Blue heliotrope (Heliotropium amplexicaule) is a major weed of pastures that can be very difficult to control once established.
Arriving with floods, on purchased livestock, fodder, vehicles and machinery, Blue heliotrope can quickly grow amongst pasture grasses and become the dominant groundcover, especially after drought, disturbance or over-grazing. Blue heliotrope reduces pasture productivity and is highly toxic to livestock, especially horses, pigs and cattle. Once established in pastures and roadsides it will spread easily via seed and stem or root fragments.
- Habit: a perennial herb with a scrambling habit, growing no higher than 30cm tall.
- Leaves: It has soft (hairy) leaves arranged alternately along the stem. They have distinct leaf veins and a strong odour.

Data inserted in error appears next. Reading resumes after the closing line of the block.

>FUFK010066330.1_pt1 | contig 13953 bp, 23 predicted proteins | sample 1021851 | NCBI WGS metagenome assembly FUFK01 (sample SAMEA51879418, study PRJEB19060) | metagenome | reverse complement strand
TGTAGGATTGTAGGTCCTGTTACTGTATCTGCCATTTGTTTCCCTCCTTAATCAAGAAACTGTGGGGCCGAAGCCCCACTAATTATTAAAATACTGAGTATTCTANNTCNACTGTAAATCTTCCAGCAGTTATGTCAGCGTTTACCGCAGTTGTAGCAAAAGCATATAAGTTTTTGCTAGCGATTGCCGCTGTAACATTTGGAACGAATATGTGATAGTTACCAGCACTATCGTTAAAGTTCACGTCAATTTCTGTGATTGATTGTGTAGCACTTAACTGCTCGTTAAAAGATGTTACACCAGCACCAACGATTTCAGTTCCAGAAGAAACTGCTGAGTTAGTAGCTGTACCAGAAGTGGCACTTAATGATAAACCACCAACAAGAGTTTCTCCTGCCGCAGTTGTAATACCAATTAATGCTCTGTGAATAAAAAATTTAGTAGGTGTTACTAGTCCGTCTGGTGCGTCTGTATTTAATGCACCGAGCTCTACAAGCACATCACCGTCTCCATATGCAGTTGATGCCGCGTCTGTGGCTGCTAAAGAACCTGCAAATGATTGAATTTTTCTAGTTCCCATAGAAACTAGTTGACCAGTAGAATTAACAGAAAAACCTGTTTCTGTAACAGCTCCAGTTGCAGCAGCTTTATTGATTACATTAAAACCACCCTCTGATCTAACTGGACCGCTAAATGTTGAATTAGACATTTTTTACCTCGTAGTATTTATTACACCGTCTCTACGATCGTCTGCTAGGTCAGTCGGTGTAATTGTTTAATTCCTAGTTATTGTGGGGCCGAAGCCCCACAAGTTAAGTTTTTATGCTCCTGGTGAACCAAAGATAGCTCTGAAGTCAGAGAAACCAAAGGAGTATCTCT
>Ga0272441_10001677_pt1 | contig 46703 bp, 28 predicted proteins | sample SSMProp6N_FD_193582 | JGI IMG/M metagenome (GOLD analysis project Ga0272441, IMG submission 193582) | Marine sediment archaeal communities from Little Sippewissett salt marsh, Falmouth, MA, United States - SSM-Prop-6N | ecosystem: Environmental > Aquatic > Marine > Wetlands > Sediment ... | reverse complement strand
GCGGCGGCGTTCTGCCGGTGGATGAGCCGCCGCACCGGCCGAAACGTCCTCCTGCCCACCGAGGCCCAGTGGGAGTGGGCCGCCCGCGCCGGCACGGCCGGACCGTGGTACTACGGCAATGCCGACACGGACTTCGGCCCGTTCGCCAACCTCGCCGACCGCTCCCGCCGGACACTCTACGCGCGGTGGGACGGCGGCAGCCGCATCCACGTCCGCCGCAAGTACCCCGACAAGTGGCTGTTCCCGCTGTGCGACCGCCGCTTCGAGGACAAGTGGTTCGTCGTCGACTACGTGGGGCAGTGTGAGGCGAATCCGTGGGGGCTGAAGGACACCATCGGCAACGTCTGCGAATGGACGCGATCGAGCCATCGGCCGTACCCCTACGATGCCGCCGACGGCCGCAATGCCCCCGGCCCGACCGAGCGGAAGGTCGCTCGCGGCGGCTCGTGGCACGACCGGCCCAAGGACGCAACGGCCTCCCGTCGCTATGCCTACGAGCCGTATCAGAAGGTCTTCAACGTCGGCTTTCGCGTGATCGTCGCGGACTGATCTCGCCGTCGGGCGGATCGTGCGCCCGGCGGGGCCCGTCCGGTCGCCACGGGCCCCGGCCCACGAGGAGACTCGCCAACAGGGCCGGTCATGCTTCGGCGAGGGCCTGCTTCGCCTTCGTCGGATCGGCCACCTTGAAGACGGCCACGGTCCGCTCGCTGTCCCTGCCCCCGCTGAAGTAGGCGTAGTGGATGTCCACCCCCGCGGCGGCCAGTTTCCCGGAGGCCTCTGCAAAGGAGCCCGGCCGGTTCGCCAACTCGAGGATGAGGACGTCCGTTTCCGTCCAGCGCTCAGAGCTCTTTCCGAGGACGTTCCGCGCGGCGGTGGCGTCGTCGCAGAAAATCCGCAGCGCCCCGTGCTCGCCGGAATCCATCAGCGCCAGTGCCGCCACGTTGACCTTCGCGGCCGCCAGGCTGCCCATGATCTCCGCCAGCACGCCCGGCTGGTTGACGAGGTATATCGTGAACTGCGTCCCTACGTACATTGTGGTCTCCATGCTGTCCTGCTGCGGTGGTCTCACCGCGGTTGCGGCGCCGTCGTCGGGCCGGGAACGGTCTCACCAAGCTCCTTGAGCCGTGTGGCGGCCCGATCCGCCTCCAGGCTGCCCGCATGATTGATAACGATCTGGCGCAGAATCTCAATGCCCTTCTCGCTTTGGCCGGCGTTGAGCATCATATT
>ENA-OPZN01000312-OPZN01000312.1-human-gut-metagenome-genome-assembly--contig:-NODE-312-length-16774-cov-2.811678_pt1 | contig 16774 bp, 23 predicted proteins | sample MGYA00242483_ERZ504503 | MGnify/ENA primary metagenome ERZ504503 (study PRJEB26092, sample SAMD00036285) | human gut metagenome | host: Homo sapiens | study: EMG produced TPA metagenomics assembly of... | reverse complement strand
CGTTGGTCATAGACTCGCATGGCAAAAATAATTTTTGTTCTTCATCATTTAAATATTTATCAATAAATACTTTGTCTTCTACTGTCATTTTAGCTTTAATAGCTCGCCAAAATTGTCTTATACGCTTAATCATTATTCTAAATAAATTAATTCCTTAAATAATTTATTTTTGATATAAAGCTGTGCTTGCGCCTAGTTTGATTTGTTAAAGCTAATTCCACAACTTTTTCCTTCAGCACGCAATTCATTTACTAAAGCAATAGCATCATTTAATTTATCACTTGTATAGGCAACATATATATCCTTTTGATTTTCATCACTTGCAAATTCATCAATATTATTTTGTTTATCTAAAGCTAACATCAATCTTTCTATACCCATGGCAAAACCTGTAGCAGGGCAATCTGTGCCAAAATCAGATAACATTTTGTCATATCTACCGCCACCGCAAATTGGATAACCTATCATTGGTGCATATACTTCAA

- Stems and roots: hairy, branched stems rising from a long, thick taproot that reaches deep into the soil and allows regrowth following frost or damage.
- Flowers: clusters of small (4mm) blue-purple (rarely white) flowers with a yellow centre, growing on one side of a coiled stalk.
Careful management and right timing
Management of Blue heliotrope requires a detailed plan and persistence. Careful management of grazing and development of dense summer pastures can outcompete the weed, and herbicide application at the right time can help. A heliotrope leaf-beetle is present in Australia and may help with control, however it must be collected from existing infestations and is not readily available.
If Blue heliotrope is present in grazing land it is beneficial to develop a weed management plan with an agronomist. Infestations are very limited in this region and should be reported to Councils Biosecurity Officer for prompt attention. Further details can be found at on the DPI weedwise website.